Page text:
On a personal note, covering yesterday's event for Backstreets was an especially pleasant endeavor for two reasons. The first is that many moons ago I used to work for the Free Library of Philadelphia, in this very buliding. Of course, I got a kick out of seeing the man himself greet so many Philly-area fans right near the same doors I often used to enter and exit when working in the reference stacks.

The other and much more important reason is that when I first learned that thousands of fans would be at these events, and then I did the math, I grew concerned that fans could walk away feeling unsatisfied after such a brief interaction. Watching it all in action yesterday here in Philly, however, was yet another beautiful experience of witnessing Bruce Springsteen connect with every single person, as he always attempts to do in concert. (Click here for one of the best individual stories from the Philly event.) Nobody I saw walked away from the encounter with anything other than huge smiles or tears of joy. What a beautiful gift he's giving to so many of his fans with these rare and unique appearances. Kudos to everyone involved in organizing them.

- September 30, 2016 - report and photos by Shawn Poole

At today's Born to Run meet-and-greet with Bruce Springsteen, more than 1,200 fans filled the sidewalk surrounding the Free Library of Philadelphia's main branch. The above left photo was taken today at the intersection of 19th and Vine Streets, just across the street from John W. Hallahan High School, where nearly a quarter-century ago, back in 1993, Hallahan students leaving school for the day were filmed for Bruce's "Streets of Philadelphia" music video (above right). More from today's Philly event to come.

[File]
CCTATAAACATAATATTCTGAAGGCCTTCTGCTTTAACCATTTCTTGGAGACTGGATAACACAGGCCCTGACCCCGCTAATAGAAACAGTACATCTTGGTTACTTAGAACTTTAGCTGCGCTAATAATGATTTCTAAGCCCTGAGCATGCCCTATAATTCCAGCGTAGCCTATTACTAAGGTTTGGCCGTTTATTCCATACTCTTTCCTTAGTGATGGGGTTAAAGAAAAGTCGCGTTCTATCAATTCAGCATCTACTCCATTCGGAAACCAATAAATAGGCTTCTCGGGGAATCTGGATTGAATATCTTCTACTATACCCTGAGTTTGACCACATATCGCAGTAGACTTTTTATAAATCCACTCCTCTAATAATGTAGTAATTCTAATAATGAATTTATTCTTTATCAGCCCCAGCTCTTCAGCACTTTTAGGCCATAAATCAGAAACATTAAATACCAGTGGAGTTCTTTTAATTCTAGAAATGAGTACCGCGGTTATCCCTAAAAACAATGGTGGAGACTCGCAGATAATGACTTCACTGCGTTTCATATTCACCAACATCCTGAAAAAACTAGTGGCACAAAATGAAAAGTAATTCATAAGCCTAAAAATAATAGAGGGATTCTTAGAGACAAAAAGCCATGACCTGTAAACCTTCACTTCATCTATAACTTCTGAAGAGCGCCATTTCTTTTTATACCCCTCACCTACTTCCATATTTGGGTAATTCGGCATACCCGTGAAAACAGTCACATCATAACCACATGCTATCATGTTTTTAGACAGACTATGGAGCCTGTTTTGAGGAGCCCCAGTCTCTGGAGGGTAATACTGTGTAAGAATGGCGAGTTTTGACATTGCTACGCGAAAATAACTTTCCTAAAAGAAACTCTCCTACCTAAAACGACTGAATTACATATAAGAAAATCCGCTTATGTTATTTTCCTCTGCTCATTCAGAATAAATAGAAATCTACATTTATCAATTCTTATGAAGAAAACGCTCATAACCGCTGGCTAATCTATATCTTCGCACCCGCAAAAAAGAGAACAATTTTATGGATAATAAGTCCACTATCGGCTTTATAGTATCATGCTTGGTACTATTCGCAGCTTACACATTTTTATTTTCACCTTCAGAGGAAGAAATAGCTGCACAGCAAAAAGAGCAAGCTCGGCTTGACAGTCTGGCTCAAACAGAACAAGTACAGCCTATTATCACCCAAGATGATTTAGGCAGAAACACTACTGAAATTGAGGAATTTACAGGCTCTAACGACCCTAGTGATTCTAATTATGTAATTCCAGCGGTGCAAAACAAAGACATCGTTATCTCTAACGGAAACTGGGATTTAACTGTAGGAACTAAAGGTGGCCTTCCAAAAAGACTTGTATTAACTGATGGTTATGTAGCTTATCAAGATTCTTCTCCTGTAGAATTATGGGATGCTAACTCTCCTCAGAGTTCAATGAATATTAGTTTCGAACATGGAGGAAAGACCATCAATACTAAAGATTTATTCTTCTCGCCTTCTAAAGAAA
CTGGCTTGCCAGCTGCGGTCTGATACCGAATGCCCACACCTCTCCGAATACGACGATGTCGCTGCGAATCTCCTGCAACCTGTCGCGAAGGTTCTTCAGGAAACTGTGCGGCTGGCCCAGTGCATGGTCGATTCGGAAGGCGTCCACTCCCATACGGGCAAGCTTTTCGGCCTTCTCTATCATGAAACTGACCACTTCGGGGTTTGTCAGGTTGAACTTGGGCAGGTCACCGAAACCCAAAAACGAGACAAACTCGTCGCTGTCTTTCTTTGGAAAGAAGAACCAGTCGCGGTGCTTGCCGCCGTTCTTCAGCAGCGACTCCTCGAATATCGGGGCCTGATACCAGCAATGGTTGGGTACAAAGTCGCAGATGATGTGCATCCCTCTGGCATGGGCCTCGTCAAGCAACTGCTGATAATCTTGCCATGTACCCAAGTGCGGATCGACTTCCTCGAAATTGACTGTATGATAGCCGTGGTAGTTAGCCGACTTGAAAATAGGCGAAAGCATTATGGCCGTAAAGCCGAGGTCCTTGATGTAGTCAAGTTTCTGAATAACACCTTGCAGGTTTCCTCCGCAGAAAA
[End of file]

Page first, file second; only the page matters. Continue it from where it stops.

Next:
- September 29, 2016 - Shawn Poole reporting

What happens when you release your brand new album the same day as one of your musical heroes? If you're Passenger (aka Mike Rosenberg) you write a song about it. Passenger's young as the morning old as the sea and Bruce's Chapter and Verse have been running neck and neck at the top of the Singer/Songwriter chart in the US, UK, and Australia. And his love for Bruce is real. Passenger did a great version of "Dancing in the Dark" for Songs of Springsteen: A Covers Collection From 105.7 The Hawk's Bruce Brunch and has recorded three different covers for SiriusXM's The Coffee House channel: "I'm on Fire," "Dancing in the Dark" and "The River."
- September 29, 2016 - Tom Cunningham reporting

Last night's discussion between Bruce Springsteen and Apple SVP Eddy Cue was streamed live on Facebook; if you missed it, the 45-minute chat can still be viewed here. In front of a small audience at the Apple Store in SoHo, the Born to Run autobiography was a springboard for Springsteen and Cue to discuss various aspects of Bruce's career — as well as his love of cheeseburgers (shout-out to the Windmill!) and the newer artists that have caught his attention (Kendrick Lamar and Kanye West). Cue's final question regarded the new album we've been hearing is in the can. Bruce: "I don't want to talk too much about it. It's been done for a while. It's pretty good — I hope it's good. It's kind of a solo record. Maybe we'll get it out sometime this year, if we're lucky."